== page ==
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Indispensable Reference Tool
on October 14, 2000
I spend a lot of time writing Excel macros for my current employer and I can tell you that Excel 2000 Power Programming with VBA has been an invaluable tool. I was familiar with VBA (novice level) before purchasing the book and I feel I've been learning new code at an exponential rate thanks to John Walkenbach's exceptionally clear examples. You really can do some powerful stuff with VBA and Walkenbach is a gifted (and entertaining) teacher. If you have no previous experience, you will be amazed at how easy it is to create professional looking message boxes, input boxes, and even custom multi-page dialog boxes. Walkenbach demonstrates how to add and remove buttons from toolbars and menus, work with cell and range data, use "ActiveX" controls (such as option buttons, check boxes, and combo boxes), run procedures when certain events occur (such as opening a workbook or clicking on the right mouse button), and even how to use API calls to perform functions that are normally outside the scope of VBA (such as identifying the path to the Windows folder or identifying the printer port). All of the code examples (and there are plenty of them) are clearly explained. Walkenbach doesn't just list page after page of code an expect you to figure out what each line accomplishes. Instead, he defines all of the objects and properties he uses and explains the methods he uses to manipulate them. You won't be overwhelmed by the complexity of the code but you will be thrilled about how powerful your macros are.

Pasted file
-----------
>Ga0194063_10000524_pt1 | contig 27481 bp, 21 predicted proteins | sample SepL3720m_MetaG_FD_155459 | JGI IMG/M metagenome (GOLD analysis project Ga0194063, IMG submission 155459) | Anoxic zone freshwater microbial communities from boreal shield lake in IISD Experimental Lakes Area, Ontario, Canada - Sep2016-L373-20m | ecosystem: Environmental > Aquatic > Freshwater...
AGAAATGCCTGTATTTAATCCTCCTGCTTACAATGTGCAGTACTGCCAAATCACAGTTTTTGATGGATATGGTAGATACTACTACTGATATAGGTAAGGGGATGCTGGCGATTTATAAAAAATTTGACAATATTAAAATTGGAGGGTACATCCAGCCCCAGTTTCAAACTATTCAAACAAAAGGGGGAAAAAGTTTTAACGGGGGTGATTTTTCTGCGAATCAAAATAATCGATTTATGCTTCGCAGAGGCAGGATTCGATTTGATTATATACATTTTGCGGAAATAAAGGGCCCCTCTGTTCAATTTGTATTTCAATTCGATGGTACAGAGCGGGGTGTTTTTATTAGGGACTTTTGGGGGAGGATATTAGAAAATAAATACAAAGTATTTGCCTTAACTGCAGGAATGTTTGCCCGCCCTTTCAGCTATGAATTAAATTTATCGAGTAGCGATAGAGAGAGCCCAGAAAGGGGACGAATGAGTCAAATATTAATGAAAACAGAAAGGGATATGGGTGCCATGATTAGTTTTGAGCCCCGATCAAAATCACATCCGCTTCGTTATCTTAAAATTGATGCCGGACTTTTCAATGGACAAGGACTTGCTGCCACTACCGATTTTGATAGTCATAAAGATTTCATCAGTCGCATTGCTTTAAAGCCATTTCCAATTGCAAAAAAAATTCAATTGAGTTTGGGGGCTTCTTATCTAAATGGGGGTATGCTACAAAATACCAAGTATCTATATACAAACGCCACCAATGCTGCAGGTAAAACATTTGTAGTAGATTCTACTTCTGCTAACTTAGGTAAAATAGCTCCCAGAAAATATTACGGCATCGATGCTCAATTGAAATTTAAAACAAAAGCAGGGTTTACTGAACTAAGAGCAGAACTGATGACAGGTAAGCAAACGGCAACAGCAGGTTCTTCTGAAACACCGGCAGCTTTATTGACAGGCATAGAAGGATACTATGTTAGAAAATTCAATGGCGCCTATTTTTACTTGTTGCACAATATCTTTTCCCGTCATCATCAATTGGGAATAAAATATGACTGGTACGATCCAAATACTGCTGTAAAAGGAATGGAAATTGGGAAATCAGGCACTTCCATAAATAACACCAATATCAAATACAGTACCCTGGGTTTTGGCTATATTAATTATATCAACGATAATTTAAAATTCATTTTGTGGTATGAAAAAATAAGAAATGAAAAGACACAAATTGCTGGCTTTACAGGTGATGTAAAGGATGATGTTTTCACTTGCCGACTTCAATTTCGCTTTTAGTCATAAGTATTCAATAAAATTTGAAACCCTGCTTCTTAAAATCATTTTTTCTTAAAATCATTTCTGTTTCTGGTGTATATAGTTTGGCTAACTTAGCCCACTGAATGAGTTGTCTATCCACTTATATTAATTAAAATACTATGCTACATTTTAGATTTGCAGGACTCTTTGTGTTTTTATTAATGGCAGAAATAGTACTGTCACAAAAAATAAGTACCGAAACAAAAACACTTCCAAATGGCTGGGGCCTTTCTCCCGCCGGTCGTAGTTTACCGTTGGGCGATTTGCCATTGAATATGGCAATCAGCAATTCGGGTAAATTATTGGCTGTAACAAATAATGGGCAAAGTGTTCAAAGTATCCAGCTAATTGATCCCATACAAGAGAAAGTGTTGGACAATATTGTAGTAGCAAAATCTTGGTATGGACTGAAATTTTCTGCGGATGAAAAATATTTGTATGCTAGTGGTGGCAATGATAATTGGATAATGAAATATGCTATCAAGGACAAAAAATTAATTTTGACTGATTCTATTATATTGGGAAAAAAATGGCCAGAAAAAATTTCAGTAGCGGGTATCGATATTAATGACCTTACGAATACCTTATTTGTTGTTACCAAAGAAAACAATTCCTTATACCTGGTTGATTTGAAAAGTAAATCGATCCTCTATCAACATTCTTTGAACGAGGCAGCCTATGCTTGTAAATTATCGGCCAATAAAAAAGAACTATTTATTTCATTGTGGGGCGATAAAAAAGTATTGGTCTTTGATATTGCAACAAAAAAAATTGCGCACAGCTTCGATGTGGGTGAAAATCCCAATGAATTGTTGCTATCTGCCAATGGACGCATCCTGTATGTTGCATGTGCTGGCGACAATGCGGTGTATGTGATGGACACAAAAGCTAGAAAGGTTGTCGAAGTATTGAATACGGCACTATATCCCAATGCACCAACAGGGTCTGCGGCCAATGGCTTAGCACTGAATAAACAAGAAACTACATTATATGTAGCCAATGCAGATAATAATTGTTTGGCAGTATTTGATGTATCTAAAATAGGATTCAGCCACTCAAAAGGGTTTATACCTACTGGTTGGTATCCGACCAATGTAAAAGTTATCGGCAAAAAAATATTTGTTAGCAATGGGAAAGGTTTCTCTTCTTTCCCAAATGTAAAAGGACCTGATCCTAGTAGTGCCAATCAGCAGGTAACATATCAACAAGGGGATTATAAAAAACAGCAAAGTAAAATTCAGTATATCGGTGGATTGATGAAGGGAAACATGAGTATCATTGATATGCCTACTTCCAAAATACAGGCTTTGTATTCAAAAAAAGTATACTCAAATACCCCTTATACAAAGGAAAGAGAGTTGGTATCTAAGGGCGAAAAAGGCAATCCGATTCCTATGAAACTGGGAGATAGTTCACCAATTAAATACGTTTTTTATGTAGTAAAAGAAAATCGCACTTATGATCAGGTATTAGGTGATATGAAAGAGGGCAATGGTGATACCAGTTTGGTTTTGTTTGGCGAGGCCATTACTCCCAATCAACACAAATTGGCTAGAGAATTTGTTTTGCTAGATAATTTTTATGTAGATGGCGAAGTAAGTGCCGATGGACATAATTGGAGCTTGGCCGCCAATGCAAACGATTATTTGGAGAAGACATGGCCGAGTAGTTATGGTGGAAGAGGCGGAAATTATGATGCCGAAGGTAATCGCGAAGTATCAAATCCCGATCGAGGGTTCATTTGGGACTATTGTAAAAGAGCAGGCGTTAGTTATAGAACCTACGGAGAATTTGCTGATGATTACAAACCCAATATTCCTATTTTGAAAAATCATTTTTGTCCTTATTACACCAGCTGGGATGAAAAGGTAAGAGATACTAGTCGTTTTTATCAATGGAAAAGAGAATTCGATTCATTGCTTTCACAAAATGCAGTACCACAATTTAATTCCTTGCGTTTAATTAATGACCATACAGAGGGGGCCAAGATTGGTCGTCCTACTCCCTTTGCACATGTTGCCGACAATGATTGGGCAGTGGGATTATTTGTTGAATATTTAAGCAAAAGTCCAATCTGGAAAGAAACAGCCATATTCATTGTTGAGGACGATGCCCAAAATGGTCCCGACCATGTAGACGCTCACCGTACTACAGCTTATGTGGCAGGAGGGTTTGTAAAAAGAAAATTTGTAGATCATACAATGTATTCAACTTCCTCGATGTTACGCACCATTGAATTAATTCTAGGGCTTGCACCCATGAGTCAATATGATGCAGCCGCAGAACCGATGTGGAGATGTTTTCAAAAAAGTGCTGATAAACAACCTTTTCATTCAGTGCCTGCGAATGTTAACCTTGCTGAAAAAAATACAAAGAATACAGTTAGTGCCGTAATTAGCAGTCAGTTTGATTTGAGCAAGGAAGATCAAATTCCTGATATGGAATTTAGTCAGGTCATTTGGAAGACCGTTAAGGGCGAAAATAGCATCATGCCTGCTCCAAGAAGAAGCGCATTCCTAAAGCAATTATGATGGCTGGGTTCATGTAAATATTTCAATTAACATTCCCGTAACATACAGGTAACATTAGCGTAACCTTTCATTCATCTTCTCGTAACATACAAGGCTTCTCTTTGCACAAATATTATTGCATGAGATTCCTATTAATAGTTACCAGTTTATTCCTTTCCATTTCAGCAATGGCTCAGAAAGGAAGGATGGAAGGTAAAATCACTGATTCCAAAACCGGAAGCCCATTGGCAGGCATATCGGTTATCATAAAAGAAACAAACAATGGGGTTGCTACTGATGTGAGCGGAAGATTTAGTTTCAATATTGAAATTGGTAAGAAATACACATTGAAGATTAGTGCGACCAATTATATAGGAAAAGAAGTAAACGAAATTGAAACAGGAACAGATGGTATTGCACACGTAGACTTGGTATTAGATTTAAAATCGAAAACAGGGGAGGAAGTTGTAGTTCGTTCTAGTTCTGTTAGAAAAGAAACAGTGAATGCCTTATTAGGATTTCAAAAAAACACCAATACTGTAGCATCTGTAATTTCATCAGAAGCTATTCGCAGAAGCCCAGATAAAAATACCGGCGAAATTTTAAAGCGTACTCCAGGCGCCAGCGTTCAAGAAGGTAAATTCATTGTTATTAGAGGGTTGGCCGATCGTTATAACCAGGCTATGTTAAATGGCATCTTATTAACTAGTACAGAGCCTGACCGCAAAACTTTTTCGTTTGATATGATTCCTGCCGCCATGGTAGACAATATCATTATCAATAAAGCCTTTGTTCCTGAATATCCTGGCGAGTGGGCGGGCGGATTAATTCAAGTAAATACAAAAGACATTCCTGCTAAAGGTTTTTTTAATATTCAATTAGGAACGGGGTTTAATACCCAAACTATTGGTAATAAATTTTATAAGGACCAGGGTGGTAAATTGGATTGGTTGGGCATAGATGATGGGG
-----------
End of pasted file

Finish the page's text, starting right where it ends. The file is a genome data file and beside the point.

I'll give you an example from my own experience to demonstrate the usefulness of Excel 2000 Power Programming with VBA. I had created several worksheets templates at my job to be used by other employees. I locked several cells that contained formulas because I didn't want the employees to be able to change them. It quickly came to my attention, though, that people could inadvertently destroy the formulas by using Excel's "cut" function on unlocked cells that the formulas referenced. I needed to disable Excel's "cut" function whenever the workbook in question was active. Using the book I found out how to remove the "cut" button from both the "Edit" menu and the standard toolbar, disable the shortcut menu that pops up whenever you right click on a worksheet object (which also contains the "cut" button), and disable Excel's cell drag and drop feature since it produces the same results as the "cut" function. I just inserted the relevant code in the "ThisWorkbook" module as Walkenbach explains, and now nobody can accidentally screw up the protected formulas.
I think it's important to note, though, that while this book is OK for novice programmers, it assumes the reader is already very familiar with Excel's tools and functions. Don't buy it if you aren't already an advanced Excel end-user. Some previous experience with VBA would also help, but since Walkenbach spends a good portion of text discussing foundational concepts and providing entry-level code snippets, this book can be just as useful to neophytes as it is to intermediate and advanced developers.